Now that Eric Holder has objected to South Carolina voter ID, and blocked it from taking effect, the damage goes well beyond South Carolina. Right now Arizona is challenging the constitutionality of Section 5 of the Voting Rights Act. So are two other plaintiffs in two other cases. Readers at PJ Media often wonder how Eric Holder has the power to block election laws in 16 states. Section 5 of the Voting Rights Act gives him that power.
The objection to South Carolina Voter ID gives DOJ more evidence that Section 5 should be held to be constitutional. How does that work? Because DOJ will introduce the objection as evidence that Section 5 is still needed to stop discrimination in 2011. DOJ has introduced as evidence in court cases all the objections that DOJ has interposed as evidence that the law is still needed. This evidence will be used against Arizona, and now, with the South Carolina objection, they get one more piece of evidence to support the continued life of Section 5. So Texas, the ball is in your court. If Texas allows the Texas Voter ID submission to stay at DOJ, and then be objected to, Arizona will also endure that objection being used against them.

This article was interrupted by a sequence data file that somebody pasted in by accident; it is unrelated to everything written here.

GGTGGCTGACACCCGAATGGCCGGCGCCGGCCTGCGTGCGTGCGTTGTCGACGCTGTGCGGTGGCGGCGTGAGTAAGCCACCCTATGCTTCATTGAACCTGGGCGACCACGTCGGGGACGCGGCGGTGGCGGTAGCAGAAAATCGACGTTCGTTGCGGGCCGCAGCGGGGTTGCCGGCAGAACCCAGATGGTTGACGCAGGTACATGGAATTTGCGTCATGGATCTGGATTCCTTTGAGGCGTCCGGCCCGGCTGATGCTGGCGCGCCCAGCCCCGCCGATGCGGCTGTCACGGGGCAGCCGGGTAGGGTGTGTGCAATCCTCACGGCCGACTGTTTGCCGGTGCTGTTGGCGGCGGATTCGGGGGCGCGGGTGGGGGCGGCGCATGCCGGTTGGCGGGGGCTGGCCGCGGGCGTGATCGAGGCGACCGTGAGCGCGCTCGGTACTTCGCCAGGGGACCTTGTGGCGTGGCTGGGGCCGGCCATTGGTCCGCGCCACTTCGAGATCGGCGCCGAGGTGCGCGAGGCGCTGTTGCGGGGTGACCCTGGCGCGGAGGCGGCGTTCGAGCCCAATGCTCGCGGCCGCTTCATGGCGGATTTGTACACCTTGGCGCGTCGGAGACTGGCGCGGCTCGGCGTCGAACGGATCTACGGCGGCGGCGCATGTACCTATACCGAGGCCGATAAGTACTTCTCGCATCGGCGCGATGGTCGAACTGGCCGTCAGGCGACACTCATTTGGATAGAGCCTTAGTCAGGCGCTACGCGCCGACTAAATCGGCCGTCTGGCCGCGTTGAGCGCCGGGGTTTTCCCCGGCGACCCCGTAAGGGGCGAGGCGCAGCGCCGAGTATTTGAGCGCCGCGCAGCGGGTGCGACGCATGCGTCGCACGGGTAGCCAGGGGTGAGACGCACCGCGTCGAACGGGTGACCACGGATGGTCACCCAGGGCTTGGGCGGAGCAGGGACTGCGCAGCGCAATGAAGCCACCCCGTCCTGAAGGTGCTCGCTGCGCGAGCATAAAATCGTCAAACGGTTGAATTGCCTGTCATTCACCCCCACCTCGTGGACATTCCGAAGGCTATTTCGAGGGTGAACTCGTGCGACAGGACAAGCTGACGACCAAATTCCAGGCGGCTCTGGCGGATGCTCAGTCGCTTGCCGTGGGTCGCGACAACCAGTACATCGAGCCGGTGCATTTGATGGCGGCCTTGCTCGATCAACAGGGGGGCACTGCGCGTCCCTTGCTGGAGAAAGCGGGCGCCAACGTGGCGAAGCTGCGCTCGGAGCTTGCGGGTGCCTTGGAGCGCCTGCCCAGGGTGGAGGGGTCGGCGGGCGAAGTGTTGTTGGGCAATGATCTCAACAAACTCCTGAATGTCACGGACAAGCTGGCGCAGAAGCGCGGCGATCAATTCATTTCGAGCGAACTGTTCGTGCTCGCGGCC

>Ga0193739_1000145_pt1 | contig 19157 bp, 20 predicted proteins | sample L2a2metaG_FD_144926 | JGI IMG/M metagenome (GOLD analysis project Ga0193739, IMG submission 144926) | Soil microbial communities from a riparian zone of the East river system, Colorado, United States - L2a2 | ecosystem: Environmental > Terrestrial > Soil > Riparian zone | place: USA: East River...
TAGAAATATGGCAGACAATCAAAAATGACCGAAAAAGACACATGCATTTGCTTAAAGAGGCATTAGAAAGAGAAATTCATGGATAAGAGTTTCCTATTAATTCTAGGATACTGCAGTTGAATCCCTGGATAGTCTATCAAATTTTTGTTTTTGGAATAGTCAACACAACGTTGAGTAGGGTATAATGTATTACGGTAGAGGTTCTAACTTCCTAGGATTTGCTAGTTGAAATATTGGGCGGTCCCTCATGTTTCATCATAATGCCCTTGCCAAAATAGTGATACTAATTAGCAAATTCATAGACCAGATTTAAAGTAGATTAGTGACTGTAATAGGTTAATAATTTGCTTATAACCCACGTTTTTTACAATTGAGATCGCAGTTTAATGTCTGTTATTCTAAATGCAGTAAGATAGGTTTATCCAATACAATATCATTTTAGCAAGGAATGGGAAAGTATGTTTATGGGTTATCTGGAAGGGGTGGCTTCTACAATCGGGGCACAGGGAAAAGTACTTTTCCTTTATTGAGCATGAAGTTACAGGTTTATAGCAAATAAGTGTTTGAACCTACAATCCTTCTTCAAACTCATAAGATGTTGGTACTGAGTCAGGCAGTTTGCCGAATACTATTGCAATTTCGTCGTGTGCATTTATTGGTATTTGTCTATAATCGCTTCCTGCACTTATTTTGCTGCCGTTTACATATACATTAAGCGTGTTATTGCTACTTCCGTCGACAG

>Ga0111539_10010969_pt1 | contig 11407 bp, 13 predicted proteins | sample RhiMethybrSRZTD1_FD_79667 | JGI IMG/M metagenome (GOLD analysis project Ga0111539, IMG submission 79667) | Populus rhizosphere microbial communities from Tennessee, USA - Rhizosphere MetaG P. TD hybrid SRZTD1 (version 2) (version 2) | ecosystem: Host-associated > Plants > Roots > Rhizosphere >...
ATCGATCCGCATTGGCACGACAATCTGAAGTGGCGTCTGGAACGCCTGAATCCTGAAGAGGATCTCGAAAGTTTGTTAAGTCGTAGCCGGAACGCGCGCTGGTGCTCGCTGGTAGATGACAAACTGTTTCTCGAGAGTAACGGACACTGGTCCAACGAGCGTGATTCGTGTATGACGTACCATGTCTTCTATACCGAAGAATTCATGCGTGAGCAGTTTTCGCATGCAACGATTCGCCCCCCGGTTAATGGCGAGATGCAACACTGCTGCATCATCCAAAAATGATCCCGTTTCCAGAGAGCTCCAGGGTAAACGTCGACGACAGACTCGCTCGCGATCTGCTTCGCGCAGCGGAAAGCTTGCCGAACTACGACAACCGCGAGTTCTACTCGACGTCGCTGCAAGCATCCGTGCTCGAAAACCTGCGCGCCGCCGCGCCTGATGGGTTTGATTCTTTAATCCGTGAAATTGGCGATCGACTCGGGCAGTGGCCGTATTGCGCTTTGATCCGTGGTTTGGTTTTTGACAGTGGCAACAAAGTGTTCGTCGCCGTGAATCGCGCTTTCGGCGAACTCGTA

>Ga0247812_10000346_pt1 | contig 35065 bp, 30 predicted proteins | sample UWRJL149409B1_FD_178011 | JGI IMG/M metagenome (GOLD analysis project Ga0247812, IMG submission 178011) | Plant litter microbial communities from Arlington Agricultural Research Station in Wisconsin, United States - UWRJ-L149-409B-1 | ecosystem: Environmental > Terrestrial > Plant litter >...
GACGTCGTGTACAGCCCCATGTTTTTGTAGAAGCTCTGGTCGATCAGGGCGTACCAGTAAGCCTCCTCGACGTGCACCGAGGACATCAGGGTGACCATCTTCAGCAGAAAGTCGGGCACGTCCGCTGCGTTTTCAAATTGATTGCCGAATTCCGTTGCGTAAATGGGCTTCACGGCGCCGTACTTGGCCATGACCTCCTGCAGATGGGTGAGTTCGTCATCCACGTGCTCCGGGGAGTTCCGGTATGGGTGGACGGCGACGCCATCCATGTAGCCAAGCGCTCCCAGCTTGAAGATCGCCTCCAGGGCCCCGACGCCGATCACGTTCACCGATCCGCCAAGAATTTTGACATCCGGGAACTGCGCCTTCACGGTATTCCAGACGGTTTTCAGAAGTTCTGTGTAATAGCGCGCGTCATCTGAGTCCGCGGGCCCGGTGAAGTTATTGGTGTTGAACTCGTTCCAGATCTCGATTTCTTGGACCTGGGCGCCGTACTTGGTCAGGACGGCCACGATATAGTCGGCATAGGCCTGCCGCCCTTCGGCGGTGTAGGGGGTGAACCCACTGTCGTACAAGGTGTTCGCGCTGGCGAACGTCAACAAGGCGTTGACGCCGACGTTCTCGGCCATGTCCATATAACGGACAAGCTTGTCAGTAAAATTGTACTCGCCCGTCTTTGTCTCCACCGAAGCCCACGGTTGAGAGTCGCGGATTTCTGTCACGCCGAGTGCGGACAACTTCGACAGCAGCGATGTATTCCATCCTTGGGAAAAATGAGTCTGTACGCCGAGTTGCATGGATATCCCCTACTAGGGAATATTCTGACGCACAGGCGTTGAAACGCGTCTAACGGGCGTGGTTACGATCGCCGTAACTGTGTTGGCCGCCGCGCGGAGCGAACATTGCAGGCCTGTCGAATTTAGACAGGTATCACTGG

Add to the price of keeping a doomed Voter ID submission before the corrupt partisan bureaucrats at the DOJ. Arizona, surely, would prefer that Texas withdraw the submission and go to court for approval before one more piece of evidence will be available to support the continued life of Section 5 against Arizona.
And for the lawyers in the room – yes, it is a bootstrap argument. DOJ interposes and objection, then uses their own objection as evidence in court to say the law is still necessary, because they determined that it is, today, in South Carolina.
Add this twist – many many jobs are on the line at DOJ if Section 5 is struck down. So the objection in South Carolina, recommended by DOJ employees, helps keep those same employees, employed.